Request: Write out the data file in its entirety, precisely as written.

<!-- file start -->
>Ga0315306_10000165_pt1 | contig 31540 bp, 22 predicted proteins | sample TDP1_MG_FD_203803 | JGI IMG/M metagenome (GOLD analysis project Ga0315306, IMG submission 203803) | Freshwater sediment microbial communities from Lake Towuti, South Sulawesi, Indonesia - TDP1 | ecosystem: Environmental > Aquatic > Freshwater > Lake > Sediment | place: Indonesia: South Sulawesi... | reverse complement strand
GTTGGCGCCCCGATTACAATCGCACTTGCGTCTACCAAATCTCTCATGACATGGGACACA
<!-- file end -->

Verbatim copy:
>Ga0315306_10000165_pt1 | contig 31540 bp, 22 predicted proteins | sample TDP1_MG_FD_203803 | JGI IMG/M metagenome (GOLD analysis project Ga0315306, IMG submission 203803) | Freshwater sediment microbial communities from Lake Towuti, South Sulawesi, Indonesia - TDP1 | ecosystem: Environmental > Aquatic > Freshwater > Lake > Sediment | place: Indonesia: South Sulawesi... | reverse complement strand
GTTGGCGCCCCGATTACAATCGCACTTGCGTCTACCAAATCTCTCATGACATGGGACACA